Home Mobile Google Shares Play Store Data To Stamp Out Mobile Click Injection Fraud

Google Shares Play Store Data To Stamp Out Mobile Click Injection Fraud


Google is opening up an API to stop fraudsters from stealing credit for app installs, and mobile measurement and attribution platform Tune is an early adopter.

The API, which was fully integrated into Tune’s platform Monday, enables Google to share data with partners about the exact time an app install is initiated in the Play store.

Knowing that bit of info allows attribution providers to pinpoint any fishy-looking clicks that take place between the download and the first time an app is opened, which is the point at which credit for the install is doled out.

Bad actors increasingly are trying to grab credit for app installs – organic app installs, in particular – through a practice known as click injection, primarily an Android problem, by insinuating themselves into those moments between the download and the initial open.

Android is particularly vulnerable to click injection fraud because the OS broadcasts new app-install alerts at the system level to other previously installed apps.

While those alerts are helpful for app integration and interoperability, bad actors can use malware to see when a new app is downloaded. The malware then generates fake server-side clicks from the device between when the install initiates and app is opened.

What’s insidious about this form of fraud is that it tricks developers into paying for organic installs.

“Advertisers pay for advertising, they see supposed performance, but then there’s no incremental growth of their business,” said Tune CEO Peter Hamilton.

It’s also tough to detect because it looks like the click is coming from a legit device, and that messes up analytics. App marketers are led to believe that their paid media is more effective than it is, while fraudsters take credit for installs that would have happened anyway.

Although it’s difficult to know exactly how much money is being lost to click injection, Tune reckons that it’s at least a $700 million-a-year problem with the potential to grow if left unchecked. The company estimates that click injection represents about one-third of mobile app install fraud overall.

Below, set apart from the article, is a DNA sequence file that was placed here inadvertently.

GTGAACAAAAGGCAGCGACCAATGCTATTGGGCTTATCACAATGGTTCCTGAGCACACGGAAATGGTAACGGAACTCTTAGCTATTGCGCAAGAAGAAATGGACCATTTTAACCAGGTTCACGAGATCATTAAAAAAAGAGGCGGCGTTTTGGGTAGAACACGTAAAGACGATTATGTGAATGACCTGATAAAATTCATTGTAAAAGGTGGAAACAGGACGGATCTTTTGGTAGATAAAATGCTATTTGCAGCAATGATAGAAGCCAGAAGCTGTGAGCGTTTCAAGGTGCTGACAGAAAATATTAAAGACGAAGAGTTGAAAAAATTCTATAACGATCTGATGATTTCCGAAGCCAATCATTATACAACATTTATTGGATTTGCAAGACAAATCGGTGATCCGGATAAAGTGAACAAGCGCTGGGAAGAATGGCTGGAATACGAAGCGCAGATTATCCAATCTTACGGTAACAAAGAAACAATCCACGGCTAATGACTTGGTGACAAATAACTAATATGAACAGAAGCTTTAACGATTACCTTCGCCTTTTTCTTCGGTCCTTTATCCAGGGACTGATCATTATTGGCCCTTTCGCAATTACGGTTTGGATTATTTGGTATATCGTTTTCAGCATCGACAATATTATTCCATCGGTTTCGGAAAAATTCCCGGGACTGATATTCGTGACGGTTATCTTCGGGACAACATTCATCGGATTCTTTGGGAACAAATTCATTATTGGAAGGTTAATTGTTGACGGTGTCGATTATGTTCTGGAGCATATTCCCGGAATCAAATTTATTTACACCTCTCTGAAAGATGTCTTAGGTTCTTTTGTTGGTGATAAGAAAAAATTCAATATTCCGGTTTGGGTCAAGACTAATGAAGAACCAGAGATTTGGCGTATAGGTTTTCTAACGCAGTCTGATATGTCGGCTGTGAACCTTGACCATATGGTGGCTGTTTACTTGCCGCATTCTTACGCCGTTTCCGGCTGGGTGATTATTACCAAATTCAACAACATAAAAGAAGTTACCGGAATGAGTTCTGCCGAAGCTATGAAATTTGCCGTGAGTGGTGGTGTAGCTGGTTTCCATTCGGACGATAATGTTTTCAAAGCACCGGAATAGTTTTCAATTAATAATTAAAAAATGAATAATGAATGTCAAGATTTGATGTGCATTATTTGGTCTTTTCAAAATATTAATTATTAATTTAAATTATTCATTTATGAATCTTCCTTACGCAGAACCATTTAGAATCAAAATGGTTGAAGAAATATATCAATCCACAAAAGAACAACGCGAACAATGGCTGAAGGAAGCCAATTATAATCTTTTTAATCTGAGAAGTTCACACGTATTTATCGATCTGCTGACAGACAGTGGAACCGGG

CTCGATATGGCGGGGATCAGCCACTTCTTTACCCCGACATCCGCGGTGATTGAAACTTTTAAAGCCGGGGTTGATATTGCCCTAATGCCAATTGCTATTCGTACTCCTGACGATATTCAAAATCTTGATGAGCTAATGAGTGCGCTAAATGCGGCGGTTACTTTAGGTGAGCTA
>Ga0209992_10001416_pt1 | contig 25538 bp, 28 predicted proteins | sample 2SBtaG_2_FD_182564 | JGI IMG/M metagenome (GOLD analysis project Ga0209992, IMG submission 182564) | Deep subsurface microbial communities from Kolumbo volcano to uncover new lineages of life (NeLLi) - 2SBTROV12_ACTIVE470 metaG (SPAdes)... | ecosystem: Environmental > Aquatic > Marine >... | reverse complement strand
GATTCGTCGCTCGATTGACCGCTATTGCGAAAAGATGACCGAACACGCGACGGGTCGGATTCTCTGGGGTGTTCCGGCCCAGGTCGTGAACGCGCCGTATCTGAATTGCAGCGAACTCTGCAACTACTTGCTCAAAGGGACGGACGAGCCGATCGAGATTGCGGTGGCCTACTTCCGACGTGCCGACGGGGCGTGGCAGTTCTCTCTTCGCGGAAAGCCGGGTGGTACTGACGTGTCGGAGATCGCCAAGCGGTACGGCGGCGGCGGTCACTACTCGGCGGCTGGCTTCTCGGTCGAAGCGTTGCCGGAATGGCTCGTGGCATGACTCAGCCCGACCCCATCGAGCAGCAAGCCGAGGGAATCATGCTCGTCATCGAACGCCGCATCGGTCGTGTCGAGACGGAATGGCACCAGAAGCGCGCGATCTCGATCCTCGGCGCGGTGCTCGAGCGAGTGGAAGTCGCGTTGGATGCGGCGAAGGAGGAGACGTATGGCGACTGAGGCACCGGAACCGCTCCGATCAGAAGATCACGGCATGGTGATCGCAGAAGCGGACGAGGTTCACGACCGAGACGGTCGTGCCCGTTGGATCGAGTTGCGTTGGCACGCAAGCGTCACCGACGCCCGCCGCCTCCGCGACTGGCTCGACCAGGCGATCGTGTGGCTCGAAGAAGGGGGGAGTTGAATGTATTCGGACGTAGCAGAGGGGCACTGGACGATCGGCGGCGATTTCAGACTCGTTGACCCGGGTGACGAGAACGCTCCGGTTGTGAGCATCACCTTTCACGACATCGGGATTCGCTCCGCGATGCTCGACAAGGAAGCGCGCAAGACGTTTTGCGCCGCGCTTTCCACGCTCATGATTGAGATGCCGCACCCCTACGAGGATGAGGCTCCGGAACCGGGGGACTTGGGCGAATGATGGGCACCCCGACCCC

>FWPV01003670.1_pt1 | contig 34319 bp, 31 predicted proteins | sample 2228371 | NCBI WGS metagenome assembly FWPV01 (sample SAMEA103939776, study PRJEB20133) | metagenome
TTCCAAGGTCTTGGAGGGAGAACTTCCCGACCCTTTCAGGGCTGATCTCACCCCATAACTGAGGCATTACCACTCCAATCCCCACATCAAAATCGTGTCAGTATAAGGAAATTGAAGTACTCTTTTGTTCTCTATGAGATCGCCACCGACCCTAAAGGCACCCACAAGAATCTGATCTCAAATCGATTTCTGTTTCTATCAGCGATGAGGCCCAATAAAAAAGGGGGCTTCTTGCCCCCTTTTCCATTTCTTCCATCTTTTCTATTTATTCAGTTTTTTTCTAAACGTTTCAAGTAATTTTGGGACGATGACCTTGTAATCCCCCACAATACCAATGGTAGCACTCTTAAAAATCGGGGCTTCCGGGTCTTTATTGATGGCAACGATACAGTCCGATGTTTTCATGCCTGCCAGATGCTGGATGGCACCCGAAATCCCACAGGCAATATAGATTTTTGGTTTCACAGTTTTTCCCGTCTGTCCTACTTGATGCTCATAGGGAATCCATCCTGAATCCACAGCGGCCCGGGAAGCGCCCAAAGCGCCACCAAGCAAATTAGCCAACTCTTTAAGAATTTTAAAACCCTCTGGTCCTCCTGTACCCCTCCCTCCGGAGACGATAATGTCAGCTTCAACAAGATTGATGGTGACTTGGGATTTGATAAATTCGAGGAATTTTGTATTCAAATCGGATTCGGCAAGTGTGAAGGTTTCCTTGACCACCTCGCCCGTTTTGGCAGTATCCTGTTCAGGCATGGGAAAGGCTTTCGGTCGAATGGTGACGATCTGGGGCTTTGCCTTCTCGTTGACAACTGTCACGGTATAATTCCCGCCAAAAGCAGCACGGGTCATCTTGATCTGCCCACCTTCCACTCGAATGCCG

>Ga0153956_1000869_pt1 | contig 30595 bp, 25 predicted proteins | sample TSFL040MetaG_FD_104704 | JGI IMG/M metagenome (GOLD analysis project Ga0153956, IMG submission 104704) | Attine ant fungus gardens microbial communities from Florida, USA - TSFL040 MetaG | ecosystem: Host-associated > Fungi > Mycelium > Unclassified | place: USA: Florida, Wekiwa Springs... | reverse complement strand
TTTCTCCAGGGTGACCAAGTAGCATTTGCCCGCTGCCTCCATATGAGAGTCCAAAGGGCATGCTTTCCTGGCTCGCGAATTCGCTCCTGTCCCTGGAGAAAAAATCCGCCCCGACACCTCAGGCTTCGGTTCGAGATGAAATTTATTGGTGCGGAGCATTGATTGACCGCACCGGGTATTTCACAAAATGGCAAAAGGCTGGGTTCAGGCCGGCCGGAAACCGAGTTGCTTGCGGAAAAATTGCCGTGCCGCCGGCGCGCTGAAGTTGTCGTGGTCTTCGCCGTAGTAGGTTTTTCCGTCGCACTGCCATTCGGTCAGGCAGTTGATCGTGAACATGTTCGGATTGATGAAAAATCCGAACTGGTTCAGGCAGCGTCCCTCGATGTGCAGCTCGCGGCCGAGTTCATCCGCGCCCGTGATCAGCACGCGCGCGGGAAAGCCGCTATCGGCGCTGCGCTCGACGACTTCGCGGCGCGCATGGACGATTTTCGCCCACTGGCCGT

The difference between click injection and click spamming is the precision of the operation. Spammers generate as many clicks as possible hoping that one snags credit right before an open. With injection, the fraudster knows exactly when the download is happening.


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“In that instant, you only need one click to get credit,” Hamilton said.

But by combining click-to-install reports at the attribution provider level that track the lag time between a click and an install with deterministic time-stamp data from Google Play, it’s possible for Tune clients like Hotels.com to suss out abnormal click behavior and block the bad ones.

Although Hotels.com is eager to spend in the paid acquisition space, said Oliver Mills, the brand’s global mobile marketing manager, “the infrastructure isn’t there to scale without fear that you are shoveling your money into a big fraud fire.”

It’s troubling to Mills that some ad networks still aren’t addressing the issue proactively, which indicates that the incentives aren’t yet aligned.

“Clearly there is a substantial portion of their clients who are happy to keep spending blindly or else the ad networks would have been forced to adapt,” he said. “Without a large scale change of mindset from advertisers, black hat methods will always prevail as the easiest way to reach those targets.”

And, the fact is, prevention is always better than treatment, Mills said, which is why it makes sense to combat click injection at the source.

Collaborating with the platforms to cut down on app-install fraud will soon become ubiquitous across the mobile attribution space, Hamilton said.

“We’re expecting that this will become an industry standard,” he said. “Everyone working together is the only way to make sure click injection isn’t a problem any of us have to deal with anymore.”

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